HIGH POINT, N.C. – The American Home Furnishings Alliance (AHFA) released test results that it says confirms the consumer safety of home furnishings containing engineered wood and the compliance of those products with California’s formaldehyde emission standard (CARB).
The safety of home furnishings containing engineered wood was recently called into question by Whitney Tilson, founder and managing partner of Kase Capital Management. Tilson claimed he purchased and tested five pieces of residential furniture sold by Wayfair.com and other national retailers. According to Tilson, four of those products failed to comply with the California Air Resources Board (CARB) formaldehyde standard.
AHFA purchased the same four products to have them tested by UL Environment, Marietta, Ga., a business unit of Underwriters Laboratory, the global supplier of certification, testing, inspection and auditing services. Test results showed all four products had formaldehyde emissions well below the CARB standard and in compliance with all related regulations.
“We believe CARB-compliant wood products are safe for consumers,” said Andy Counts, CEO of AHFA. “In order to meet California formaldehyde emission limits, manufacturers of today’s composite wood components use new glue formulations, including ultra-low-emitting- formaldehyde glues and no-added-formaldehyde glues. As a result, the wood furnishings built with these CARB-compliant components emit extremely low levels of formaldehyde.”
In a simulation of actual consumer use, UL Laboratory found that all four products sold by Wayfair produced formaldehyde emissions well below the CARB standard and at a level that UL considers “extremely low.”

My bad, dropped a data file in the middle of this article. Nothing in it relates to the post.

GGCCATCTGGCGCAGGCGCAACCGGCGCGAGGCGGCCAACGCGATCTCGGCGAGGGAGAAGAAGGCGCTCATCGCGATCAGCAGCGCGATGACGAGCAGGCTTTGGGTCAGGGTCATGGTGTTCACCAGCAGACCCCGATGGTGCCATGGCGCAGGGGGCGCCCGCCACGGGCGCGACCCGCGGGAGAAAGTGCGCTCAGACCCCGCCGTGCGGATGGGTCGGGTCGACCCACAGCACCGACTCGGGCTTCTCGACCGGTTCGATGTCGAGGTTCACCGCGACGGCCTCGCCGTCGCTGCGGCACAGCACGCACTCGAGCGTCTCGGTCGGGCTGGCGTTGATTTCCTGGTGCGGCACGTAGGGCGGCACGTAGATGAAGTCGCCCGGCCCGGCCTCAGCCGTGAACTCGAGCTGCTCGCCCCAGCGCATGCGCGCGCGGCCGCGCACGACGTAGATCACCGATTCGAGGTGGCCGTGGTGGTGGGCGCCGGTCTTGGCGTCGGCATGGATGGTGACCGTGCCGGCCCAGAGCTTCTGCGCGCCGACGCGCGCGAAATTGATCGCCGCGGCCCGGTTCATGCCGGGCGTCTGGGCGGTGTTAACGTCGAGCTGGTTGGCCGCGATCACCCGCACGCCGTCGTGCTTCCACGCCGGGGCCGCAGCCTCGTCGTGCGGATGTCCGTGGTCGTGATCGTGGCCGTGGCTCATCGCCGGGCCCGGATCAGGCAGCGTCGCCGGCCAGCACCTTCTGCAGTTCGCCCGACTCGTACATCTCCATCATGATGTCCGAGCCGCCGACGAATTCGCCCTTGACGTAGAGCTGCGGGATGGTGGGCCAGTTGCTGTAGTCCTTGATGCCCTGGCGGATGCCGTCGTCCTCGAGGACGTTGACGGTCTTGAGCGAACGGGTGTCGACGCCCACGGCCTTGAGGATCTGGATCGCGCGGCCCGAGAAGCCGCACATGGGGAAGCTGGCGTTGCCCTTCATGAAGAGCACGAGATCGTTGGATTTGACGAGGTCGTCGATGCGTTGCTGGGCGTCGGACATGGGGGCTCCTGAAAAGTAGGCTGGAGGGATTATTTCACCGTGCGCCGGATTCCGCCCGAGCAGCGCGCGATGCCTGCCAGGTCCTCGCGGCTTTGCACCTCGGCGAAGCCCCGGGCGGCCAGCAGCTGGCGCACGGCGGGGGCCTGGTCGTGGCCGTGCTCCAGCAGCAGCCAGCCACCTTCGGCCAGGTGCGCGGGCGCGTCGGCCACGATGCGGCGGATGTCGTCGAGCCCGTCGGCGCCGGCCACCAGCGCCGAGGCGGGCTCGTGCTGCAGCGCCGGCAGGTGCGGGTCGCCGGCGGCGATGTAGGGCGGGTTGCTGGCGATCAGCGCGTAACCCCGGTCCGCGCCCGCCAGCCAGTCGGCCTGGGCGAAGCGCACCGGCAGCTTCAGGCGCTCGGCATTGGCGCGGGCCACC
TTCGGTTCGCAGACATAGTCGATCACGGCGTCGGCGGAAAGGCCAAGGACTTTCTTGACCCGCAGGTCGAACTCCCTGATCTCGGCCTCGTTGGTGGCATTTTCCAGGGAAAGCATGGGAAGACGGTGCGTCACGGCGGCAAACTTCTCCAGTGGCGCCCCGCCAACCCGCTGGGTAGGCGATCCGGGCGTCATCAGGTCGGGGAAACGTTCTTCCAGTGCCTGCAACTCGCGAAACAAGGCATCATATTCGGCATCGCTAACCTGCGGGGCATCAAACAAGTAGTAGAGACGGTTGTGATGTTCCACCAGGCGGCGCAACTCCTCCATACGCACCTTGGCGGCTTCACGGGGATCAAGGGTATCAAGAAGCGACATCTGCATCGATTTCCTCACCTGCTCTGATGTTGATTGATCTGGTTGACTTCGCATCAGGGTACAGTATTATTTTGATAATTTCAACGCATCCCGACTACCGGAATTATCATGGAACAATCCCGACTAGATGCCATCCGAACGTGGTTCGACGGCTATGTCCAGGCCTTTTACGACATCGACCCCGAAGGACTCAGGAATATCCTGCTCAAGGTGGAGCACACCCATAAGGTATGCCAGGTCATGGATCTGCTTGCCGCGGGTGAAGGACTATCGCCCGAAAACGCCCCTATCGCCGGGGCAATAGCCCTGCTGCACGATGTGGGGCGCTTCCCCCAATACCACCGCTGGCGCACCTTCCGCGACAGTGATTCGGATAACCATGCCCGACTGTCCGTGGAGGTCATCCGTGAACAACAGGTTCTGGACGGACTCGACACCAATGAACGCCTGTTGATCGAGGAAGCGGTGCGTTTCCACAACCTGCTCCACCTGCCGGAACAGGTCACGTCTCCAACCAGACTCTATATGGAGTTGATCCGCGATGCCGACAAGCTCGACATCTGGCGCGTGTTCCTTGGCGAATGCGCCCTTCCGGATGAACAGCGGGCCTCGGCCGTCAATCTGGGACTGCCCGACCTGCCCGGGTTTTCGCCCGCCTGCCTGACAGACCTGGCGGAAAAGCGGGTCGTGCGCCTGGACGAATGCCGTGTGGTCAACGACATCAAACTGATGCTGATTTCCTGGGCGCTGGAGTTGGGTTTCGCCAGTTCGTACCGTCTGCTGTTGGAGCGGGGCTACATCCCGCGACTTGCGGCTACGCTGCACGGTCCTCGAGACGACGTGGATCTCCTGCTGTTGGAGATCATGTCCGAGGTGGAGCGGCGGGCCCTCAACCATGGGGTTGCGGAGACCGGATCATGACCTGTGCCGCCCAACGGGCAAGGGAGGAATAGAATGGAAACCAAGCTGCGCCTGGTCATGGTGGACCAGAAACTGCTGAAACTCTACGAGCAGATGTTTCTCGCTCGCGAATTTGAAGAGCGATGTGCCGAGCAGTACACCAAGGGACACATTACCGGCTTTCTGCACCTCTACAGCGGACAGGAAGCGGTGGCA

In fact, the UL test results showed that the formaldehyde emissions were between 49 and 91 percent below the levels allowed under the current CARB standard – which remains the toughest formaldehyde standard in the world.
In order to produce a higher formaldehyde emission level, Tilson used “deconstructive testing,” Counts explained. “Deconstructive testing is not a valid method for determining CARB compliance of the components within finished consumer products. In our many years of working with CARB staff, deconstructive testing has been used only as a screening tool to determine if further testing might be necessary. It produces widely variable results and, therefore, is considered imprecise and unreliable.”
Counts continued: “We believe Tilson is using deconstructive testing in a way CARB never intended.”
“These results are well below the CARB standards,” noted John Dunlap, former chairman of CARB. “The whole purpose of the CARB standard is to make sure that manufacturers are using the correct materials, CARB-certified boards, in order to make safe products for consumers. The idea that one would deconstruct a finished furniture product and then test it against a raw board standard is not what was intended.”
Dunlap continued, “As can be seen by the UL tests on these specific products, the system works well and the products have been found to be acceptable and safe when used as intended. No third party should be deconstructing a finished piece of furniture and then suggesting that it is unsafe – that seems to be a tactic designed only to scare and manipulate consumers, or, in this case, investors.
“CARB has done a world-class job of protecting consumers by making sure manufacturers are using the best input materials and building safe furniture products,” Dunlap concluded. “CARB historically has been expert at inspection and compliance programs.”
The AHFA works with its member companies and others in the industry to make sure all regulations that pertain to residential furnishings are understood. As part of that ongoing work, the organization recently added a Formaldehyde Fact Sheet to its website, along with results of independent testing of furniture products for formaldehyde emissions.
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